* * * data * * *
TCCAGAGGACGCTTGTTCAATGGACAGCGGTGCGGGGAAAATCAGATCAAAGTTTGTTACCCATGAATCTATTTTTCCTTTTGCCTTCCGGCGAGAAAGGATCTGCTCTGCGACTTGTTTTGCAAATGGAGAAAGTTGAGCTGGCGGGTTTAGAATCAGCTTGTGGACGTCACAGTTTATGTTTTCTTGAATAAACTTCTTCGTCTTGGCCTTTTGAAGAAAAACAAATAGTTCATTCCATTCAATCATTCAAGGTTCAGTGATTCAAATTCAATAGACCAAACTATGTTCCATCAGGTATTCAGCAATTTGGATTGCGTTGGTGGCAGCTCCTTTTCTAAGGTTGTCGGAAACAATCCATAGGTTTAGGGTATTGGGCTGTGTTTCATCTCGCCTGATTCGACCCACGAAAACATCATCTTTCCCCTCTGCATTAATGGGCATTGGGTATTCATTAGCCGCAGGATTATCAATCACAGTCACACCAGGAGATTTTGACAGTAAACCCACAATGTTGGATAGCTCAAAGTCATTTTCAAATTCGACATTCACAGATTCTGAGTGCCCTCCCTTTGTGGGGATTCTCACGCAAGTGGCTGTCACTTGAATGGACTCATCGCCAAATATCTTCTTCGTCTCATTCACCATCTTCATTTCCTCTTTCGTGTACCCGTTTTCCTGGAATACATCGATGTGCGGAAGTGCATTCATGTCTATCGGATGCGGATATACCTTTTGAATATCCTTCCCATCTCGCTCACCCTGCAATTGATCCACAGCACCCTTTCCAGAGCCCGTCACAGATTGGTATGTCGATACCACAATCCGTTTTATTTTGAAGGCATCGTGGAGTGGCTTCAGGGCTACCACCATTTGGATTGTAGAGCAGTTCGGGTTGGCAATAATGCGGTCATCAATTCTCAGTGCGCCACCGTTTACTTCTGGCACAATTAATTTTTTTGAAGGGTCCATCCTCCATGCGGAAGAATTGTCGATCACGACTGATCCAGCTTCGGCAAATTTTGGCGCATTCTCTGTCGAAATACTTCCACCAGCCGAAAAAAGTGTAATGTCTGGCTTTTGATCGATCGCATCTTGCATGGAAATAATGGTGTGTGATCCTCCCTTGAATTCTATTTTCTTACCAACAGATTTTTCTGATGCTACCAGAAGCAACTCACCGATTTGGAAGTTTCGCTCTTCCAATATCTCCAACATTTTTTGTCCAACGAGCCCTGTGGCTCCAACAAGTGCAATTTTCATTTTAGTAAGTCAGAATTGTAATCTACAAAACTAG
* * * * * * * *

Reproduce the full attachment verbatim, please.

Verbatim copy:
TCCAGAGGACGCTTGTTCAATGGACAGCGGTGCGGGGAAAATCAGATCAAAGTTTGTTACCCATGAATCTATTTTTCCTTTTGCCTTCCGGCGAGAAAGGATCTGCTCTGCGACTTGTTTTGCAAATGGAGAAAGTTGAGCTGGCGGGTTTAGAATCAGCTTGTGGACGTCACAGTTTATGTTTTCTTGAATAAACTTCTTCGTCTTGGCCTTTTGAAGAAAAACAAATAGTTCATTCCATTCAATCATTCAAGGTTCAGTGATTCAAATTCAATAGACCAAACTATGTTCCATCAGGTATTCAGCAATTTGGATTGCGTTGGTGGCAGCTCCTTTTCTAAGGTTGTCGGAAACAATCCATAGGTTTAGGGTATTGGGCTGTGTTTCATCTCGCCTGATTCGACCCACGAAAACATCATCTTTCCCCTCTGCATTAATGGGCATTGGGTATTCATTAGCCGCAGGATTATCAATCACAGTCACACCAGGAGATTTTGACAGTAAACCCACAATGTTGGATAGCTCAAAGTCATTTTCAAATTCGACATTCACAGATTCTGAGTGCCCTCCCTTTGTGGGGATTCTCACGCAAGTGGCTGTCACTTGAATGGACTCATCGCCAAATATCTTCTTCGTCTCATTCACCATCTTCATTTCCTCTTTCGTGTACCCGTTTTCCTGGAATACATCGATGTGCGGAAGTGCATTCATGTCTATCGGATGCGGATATACCTTTTGAATATCCTTCCCATCTCGCTCACCCTGCAATTGATCCACAGCACCCTTTCCAGAGCCCGTCACAGATTGGTATGTCGATACCACAATCCGTTTTATTTTGAAGGCATCGTGGAGTGGCTTCAGGGCTACCACCATTTGGATTGTAGAGCAGTTCGGGTTGGCAATAATGCGGTCATCAATTCTCAGTGCGCCACCGTTTACTTCTGGCACAATTAATTTTTTTGAAGGGTCCATCCTCCATGCGGAAGAATTGTCGATCACGACTGATCCAGCTTCGGCAAATTTTGGCGCATTCTCTGTCGAAATACTTCCACCAGCCGAAAAAAGTGTAATGTCTGGCTTTTGATCGATCGCATCTTGCATGGAAATAATGGTGTGTGATCCTCCCTTGAATTCTATTTTCTTACCAACAGATTTTTCTGATGCTACCAGAAGCAACTCACCGATTTGGAAGTTTCGCTCTTCCAATATCTCCAACATTTTTTGTCCAACGAGCCCTGTGGCTCCAACAAGTGCAATTTTCATTTTAGTAAGTCAGAATTGTAATCTACAAAACTAG